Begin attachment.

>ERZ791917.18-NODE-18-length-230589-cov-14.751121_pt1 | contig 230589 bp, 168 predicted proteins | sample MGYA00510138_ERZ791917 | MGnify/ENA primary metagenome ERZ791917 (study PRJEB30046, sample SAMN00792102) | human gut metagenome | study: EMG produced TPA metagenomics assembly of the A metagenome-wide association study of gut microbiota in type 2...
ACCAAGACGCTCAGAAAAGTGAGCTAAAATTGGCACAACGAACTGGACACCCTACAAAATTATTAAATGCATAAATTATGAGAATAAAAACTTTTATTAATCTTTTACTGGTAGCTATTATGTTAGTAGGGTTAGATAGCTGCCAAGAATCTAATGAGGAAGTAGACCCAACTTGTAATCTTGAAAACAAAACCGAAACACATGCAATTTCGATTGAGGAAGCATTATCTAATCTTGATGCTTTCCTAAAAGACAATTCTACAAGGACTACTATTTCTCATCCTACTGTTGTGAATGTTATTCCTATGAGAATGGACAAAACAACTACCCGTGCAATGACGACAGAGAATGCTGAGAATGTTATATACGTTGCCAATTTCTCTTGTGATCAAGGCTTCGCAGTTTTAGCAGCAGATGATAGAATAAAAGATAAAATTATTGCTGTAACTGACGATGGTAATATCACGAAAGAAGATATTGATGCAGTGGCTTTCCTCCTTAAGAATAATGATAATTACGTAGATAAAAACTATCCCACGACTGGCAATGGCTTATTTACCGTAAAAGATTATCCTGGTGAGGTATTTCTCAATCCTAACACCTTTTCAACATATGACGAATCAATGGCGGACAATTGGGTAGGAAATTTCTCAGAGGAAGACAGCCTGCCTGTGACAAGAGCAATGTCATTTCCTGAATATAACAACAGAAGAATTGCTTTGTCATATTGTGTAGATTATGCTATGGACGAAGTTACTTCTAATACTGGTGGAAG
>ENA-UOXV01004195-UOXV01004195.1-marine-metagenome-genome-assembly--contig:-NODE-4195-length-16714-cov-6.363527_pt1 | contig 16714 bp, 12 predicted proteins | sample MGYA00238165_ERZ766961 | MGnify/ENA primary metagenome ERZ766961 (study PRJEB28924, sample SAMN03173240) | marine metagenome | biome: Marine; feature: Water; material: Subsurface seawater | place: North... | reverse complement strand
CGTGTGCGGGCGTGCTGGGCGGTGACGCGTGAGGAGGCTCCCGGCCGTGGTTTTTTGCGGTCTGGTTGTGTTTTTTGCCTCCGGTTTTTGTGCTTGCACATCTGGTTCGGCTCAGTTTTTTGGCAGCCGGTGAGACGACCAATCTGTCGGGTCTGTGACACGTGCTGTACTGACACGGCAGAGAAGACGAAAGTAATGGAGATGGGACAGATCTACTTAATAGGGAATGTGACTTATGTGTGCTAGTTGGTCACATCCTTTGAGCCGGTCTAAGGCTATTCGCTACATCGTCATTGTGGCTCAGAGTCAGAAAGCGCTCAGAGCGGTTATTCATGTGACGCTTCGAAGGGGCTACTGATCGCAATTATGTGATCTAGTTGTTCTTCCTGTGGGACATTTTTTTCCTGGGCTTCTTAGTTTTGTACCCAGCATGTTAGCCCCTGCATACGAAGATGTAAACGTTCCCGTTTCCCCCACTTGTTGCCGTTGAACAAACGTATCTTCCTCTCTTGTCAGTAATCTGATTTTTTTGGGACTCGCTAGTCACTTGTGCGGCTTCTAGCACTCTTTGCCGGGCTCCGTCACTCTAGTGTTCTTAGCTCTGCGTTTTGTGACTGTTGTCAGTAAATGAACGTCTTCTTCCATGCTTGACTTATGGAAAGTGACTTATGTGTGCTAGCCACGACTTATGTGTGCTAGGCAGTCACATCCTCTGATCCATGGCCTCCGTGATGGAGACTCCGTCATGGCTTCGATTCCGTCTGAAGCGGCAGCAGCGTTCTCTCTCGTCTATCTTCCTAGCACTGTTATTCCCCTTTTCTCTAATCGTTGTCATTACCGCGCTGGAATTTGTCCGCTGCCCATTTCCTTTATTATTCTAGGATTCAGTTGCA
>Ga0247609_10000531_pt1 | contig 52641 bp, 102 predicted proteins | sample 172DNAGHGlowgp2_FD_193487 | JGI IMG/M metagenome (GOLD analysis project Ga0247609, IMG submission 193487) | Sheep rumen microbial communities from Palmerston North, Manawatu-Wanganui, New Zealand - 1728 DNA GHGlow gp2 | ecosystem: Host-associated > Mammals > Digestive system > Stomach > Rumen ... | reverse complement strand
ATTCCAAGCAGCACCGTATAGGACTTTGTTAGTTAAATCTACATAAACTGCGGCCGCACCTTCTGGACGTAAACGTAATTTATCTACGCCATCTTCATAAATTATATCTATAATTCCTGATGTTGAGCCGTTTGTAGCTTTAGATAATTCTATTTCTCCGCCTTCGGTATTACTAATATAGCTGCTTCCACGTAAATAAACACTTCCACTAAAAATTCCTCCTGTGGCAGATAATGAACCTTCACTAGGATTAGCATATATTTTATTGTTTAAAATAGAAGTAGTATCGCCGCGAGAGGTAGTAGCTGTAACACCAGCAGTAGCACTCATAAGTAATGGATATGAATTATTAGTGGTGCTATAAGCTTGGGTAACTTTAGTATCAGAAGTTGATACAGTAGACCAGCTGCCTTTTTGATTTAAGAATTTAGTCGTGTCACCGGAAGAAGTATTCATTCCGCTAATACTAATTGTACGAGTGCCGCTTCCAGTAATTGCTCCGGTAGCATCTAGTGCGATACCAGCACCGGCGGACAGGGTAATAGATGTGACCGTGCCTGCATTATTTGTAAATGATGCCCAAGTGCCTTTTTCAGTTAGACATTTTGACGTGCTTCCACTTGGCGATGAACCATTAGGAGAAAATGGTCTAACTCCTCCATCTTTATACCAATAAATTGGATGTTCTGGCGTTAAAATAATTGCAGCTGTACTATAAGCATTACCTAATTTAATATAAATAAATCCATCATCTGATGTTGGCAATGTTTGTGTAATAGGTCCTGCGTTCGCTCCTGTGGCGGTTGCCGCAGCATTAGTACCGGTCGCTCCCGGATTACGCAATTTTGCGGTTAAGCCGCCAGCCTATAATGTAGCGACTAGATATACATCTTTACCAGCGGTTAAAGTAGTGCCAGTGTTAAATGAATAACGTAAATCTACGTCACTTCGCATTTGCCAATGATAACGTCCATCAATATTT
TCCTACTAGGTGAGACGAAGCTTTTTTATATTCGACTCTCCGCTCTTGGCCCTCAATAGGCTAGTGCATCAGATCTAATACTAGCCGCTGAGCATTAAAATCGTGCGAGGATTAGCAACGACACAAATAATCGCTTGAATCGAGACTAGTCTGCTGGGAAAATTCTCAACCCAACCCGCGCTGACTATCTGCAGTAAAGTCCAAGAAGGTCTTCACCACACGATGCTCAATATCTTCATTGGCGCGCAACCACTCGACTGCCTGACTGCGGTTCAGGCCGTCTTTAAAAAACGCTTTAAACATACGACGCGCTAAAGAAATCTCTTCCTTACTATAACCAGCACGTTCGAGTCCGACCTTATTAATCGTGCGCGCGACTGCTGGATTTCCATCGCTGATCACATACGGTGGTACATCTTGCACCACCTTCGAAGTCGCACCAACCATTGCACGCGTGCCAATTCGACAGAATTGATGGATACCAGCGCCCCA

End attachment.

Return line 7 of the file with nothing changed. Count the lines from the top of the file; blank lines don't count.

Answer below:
TCCTACTAGGTGAGACGAAGCTTTTTTATATTCGACTCTCCGCTCTTGGCCCTCAATAGGCTAGTGCATCAGATCTAATACTAGCCGCTGAGCATTAAAATCGTGCGAGGATTAGCAACGACACAAATAATCGCTTGAATCGAGACTAGTCTGCTGGGAAAATTCTCAACCCAACCCGCGCTGACTATCTGCAGTAAAGTCCAAGAAGGTCTTCACCACACGATGCTCAATATCTTCATTGGCGCGCAACCACTCGACTGCCTGACTGCGGTTCAGGCCGTCTTTAAAAAACGCTTTAAACATACGACGCGCTAAAGAAATCTCTTCCTTACTATAACCAGCACGTTCGAGTCCGACCTTATTAATCGTGCGCGCGACTGCTGGATTTCCATCGCTGATCACATACGGTGGTACATCTTGCACCACCTTCGAAGTCGCACCAACCATTGCACGCGTGCCAATTCGACAGAATTGATGGATACCAGCGCCCCA